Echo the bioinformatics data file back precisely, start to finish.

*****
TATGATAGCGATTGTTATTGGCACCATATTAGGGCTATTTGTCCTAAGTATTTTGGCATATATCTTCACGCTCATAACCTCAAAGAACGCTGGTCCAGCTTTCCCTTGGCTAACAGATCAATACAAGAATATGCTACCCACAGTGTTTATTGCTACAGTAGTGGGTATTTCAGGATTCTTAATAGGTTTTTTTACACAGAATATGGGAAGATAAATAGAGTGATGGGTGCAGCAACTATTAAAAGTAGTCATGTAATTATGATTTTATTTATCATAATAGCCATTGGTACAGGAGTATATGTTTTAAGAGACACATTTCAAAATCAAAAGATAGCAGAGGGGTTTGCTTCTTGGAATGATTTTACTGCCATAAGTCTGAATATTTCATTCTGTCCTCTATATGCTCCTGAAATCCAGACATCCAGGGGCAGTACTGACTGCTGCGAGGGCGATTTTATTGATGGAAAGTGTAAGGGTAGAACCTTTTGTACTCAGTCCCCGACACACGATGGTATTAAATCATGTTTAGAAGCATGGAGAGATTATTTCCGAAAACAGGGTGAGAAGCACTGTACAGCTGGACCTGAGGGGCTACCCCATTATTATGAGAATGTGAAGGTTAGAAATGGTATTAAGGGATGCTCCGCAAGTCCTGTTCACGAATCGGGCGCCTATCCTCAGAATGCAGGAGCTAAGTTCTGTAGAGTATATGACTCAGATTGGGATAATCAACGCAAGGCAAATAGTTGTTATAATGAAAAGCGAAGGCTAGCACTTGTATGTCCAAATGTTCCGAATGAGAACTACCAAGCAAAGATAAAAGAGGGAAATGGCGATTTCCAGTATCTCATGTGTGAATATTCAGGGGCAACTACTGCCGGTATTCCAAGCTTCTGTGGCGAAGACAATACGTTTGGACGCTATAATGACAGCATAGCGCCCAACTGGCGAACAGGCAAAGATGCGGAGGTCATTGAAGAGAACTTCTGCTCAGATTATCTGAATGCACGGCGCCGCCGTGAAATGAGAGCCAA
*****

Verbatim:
TATGATAGCGATTGTTATTGGCACCATATTAGGGCTATTTGTCCTAAGTATTTTGGCATATATCTTCACGCTCATAACCTCAAAGAACGCTGGTCCAGCTTTCCCTTGGCTAACAGATCAATACAAGAATATGCTACCCACAGTGTTTATTGCTACAGTAGTGGGTATTTCAGGATTCTTAATAGGTTTTTTTACACAGAATATGGGAAGATAAATAGAGTGATGGGTGCAGCAACTATTAAAAGTAGTCATGTAATTATGATTTTATTTATCATAATAGCCATTGGTACAGGAGTATATGTTTTAAGAGACACATTTCAAAATCAAAAGATAGCAGAGGGGTTTGCTTCTTGGAATGATTTTACTGCCATAAGTCTGAATATTTCATTCTGTCCTCTATATGCTCCTGAAATCCAGACATCCAGGGGCAGTACTGACTGCTGCGAGGGCGATTTTATTGATGGAAAGTGTAAGGGTAGAACCTTTTGTACTCAGTCCCCGACACACGATGGTATTAAATCATGTTTAGAAGCATGGAGAGATTATTTCCGAAAACAGGGTGAGAAGCACTGTACAGCTGGACCTGAGGGGCTACCCCATTATTATGAGAATGTGAAGGTTAGAAATGGTATTAAGGGATGCTCCGCAAGTCCTGTTCACGAATCGGGCGCCTATCCTCAGAATGCAGGAGCTAAGTTCTGTAGAGTATATGACTCAGATTGGGATAATCAACGCAAGGCAAATAGTTGTTATAATGAAAAGCGAAGGCTAGCACTTGTATGTCCAAATGTTCCGAATGAGAACTACCAAGCAAAGATAAAAGAGGGAAATGGCGATTTCCAGTATCTCATGTGTGAATATTCAGGGGCAACTACTGCCGGTATTCCAAGCTTCTGTGGCGAAGACAATACGTTTGGACGCTATAATGACAGCATAGCGCCCAACTGGCGAACAGGCAAAGATGCGGAGGTCATTGAAGAGAACTTCTGCTCAGATTATCTGAATGCACGGCGCCGCCGTGAAATGAGAGCCAA